Late Professor of Political Science at the Massachusetts Institute of Technology
Pro to the question "Should the Government Allow Immigrants Who Are Here Illegally to Become US Citizens?"
"What we don't need--at the expense of workers and taxpayers--is the kind of solution [where] everyone present within the boundaries of the United States ought to have the same rights and benefits. It would be politically irresponsible to turn these legislative issues over to the courts to decide on the basis of constitutional principles. Instead, we need reasoned analysis and public discussion of how we can balance diverse objectives to accomplish what is fiscally possible, what is humane, and what best serves the goals of incorporating migrants into citizenship, deterring illegals, maintaining public health, and protecting children."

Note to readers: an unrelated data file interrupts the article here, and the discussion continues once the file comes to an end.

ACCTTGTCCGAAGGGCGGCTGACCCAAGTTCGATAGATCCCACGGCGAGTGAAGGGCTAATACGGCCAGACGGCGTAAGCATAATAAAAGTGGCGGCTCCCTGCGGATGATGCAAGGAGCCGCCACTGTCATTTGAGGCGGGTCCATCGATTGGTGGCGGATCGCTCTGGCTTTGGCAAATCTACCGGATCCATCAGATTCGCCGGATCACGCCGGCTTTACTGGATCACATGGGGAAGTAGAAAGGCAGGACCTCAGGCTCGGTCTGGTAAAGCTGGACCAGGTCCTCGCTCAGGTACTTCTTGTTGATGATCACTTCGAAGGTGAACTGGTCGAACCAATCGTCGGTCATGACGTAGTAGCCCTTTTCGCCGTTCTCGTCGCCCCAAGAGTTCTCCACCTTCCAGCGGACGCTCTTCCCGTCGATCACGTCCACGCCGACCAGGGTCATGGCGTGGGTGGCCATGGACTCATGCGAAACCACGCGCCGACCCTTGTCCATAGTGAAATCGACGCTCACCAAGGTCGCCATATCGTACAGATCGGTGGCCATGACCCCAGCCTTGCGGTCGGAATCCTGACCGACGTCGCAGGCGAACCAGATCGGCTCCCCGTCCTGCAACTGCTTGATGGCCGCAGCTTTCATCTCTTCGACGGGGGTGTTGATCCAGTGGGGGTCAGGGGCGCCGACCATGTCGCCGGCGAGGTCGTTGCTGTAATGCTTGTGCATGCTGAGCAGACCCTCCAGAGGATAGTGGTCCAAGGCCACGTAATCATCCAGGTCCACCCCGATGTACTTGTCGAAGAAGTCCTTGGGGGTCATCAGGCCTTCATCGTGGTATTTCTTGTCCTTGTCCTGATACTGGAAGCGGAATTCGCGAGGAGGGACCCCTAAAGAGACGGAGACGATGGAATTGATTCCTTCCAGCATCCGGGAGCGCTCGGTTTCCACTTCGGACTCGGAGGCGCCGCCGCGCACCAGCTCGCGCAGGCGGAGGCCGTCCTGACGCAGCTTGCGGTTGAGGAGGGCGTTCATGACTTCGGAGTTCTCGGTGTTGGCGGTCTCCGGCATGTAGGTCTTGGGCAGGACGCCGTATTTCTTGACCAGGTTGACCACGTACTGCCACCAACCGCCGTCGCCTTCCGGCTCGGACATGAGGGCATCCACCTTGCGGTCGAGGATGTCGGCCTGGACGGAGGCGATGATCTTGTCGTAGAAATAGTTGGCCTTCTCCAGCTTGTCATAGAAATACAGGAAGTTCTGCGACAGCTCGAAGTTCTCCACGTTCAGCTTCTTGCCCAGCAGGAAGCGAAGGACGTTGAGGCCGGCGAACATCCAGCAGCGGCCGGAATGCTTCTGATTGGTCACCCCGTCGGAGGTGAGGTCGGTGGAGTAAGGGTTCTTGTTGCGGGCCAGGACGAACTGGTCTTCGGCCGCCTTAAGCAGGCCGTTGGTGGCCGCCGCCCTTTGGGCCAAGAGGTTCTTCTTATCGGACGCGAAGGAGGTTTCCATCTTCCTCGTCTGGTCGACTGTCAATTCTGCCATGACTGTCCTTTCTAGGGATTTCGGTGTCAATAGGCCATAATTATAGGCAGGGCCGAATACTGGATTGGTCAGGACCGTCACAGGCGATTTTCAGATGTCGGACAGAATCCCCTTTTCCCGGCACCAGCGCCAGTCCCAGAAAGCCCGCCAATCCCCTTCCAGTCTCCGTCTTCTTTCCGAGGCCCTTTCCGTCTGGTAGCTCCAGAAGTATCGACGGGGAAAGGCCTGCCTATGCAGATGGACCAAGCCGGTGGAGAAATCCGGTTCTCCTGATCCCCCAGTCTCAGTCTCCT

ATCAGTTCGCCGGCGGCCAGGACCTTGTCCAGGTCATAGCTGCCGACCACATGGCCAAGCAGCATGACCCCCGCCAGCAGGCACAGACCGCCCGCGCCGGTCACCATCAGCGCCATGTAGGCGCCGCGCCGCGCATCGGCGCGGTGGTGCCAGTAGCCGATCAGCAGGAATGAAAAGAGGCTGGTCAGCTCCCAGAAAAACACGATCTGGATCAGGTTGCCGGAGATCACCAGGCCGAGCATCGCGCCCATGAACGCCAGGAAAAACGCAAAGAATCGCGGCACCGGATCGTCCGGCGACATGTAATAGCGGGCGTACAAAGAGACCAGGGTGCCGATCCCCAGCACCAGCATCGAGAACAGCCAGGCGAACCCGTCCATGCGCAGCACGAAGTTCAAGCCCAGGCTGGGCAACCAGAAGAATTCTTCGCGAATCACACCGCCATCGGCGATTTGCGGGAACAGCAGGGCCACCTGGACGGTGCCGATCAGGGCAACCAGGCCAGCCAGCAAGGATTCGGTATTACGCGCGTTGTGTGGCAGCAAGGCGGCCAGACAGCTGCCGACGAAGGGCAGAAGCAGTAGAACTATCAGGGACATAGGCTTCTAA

Experts Individuals with advanced degrees in fields relevant to immigration. Also top-level government officials (such as foreign leaders, US presidents, Founding Fathers, Supreme Court Justices, members of legislative bodies, cabinet members, military leaders, etc.) with positions relevant to immigration.
Involvement and Affiliations:
Professor of Political Science at the Massachusetts Institute of Technology, 1961-1999
Chair of the External Research and Advisory Committee of the United Nations High Commissioner for Refugees, 1996-1999
Professor, Political Science, Princeton University
Professor, Political Science, University of Chicago
Consultant to the U.S. State Department, the National Security Council, the World Bank, and the Agency for International Development
Visiting Professor at Harvard, Oxford, the Hebrew University, Delhi University, and the University of Paris
Elected Member, the American Philosophical Society
PhD, Princeton University, 1955
MA, Princeton University, 1953
BA, City College of New York, 1951
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